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Norwegian Seed Vault Guarantees Crops Won't Become Extinct


Burrowed into the side of a mountain on a Norwegian island deep in the Arctic is the Global Seed Vault, a small building where vital seed varieties are kept in a deep freeze year-round. The idea of the seed vault is to provide a backup in case certain crops go extinct.

CARY FOWLER: We've made a tunnel inside of a mountain to where it's very cold. And we're storing seeds that can be used in the future for plant breeding efforts to keep our agricultural systems adapted to whatever comes.

GARCIA-NAVARRO: That's Cary Fowler, one of the creators of the vault. A report in The Guardian newspaper alleged the vault, which could ensure humanity's food supply in case of a catastrophe, had been breached. It wrote (reading) global warming produced extraordinary temperatures over the winter, sending meltwater gushing into the entrance tunnel.

The vault was supposed to operate without human intervention, but now the government of Norway, which owns the vault, is undertaking work to secure it, waterproofing the tunnel which leads to the seed chamber. Fowler says, though, there is no cause to worry for now.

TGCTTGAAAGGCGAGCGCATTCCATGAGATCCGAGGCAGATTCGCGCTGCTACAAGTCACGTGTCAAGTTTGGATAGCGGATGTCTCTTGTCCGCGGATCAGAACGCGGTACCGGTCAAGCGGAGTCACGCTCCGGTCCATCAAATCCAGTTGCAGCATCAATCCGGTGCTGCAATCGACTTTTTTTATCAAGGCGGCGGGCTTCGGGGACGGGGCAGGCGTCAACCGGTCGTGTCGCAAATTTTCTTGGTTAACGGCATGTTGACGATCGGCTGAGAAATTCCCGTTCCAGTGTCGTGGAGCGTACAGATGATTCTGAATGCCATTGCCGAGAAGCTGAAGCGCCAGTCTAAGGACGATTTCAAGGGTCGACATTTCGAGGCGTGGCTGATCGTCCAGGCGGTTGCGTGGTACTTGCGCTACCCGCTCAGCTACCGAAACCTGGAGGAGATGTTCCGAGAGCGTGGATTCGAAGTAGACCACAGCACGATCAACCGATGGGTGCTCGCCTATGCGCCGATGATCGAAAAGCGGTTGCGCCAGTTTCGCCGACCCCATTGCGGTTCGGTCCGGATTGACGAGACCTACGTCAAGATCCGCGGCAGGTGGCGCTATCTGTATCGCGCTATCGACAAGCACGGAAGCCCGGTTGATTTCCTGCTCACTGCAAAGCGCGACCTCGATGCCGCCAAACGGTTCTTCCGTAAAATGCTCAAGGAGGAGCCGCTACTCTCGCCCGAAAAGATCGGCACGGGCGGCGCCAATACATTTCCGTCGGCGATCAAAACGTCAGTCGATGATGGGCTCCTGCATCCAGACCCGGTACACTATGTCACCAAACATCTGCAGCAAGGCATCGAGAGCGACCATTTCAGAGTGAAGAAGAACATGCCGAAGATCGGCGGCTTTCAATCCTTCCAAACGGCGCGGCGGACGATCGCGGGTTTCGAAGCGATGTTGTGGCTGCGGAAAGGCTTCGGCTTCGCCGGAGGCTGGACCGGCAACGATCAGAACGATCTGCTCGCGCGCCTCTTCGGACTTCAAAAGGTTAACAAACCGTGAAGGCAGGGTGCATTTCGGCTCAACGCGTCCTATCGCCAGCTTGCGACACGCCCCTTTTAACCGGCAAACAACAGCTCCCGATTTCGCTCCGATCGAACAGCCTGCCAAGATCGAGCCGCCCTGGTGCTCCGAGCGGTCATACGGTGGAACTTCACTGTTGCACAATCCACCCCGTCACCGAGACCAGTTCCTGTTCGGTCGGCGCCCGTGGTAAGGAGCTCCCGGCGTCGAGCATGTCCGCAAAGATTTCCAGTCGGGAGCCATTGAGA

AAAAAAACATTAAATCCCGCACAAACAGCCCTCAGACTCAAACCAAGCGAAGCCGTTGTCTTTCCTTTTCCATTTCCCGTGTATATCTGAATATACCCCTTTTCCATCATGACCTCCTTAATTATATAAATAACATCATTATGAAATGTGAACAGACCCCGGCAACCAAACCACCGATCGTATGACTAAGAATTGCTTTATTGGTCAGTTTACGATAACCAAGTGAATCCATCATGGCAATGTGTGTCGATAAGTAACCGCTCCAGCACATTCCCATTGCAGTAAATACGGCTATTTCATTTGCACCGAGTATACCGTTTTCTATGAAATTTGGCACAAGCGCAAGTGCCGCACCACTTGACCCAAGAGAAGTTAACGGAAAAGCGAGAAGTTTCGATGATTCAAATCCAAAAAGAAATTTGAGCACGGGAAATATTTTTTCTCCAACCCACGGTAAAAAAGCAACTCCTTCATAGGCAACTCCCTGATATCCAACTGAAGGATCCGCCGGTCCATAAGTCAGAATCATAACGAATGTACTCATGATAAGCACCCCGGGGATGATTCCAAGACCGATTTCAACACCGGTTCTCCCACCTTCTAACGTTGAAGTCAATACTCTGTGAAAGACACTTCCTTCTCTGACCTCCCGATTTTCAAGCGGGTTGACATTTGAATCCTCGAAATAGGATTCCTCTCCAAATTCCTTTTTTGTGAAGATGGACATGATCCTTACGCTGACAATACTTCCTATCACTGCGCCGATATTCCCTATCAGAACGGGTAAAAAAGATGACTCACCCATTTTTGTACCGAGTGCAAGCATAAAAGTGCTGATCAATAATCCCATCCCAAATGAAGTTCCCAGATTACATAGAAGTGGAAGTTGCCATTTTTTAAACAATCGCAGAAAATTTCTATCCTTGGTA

FOWLER: There was really no flood. There are seasons up there. And every year when the snow melts on the mountain, we get some water coming in at the very top of the tunnel. And of course, we know this is going to happen. It's happened every year we've had the seed vault open - that's been about nine years. But very often, the water simply freezes because it's very cold down there, so it never gets anywhere close to the seeds.

GARCIA-NAVARRO: But he says the Earth is warming, and that is affecting all of us, including the seed vault.

FOWLER: Absolutely, there is global warming. The data on that is overwhelming. And part of the reason for establishing the seed vault is to help prepare agriculture for that very thing. So yes, global warming is quite real. Yes, we'll adjust to it. We have a lot of time to do that, and we're making improvements along the way.

GARCIA-NAVARRO: So the seed vault may be fine, but we may not be.

(SOUNDBITE OF MUSIC) Transcript provided by NPR, Copyright NPR.

Lulu Garcia-Navarro
Lulu Garcia-Navarro is the host of Weekend Edition Sunday and one of the hosts of NPR's morning news podcast Up First. She is infamous in the IT department of NPR for losing laptops to bullets, hurricanes, and bomb blasts.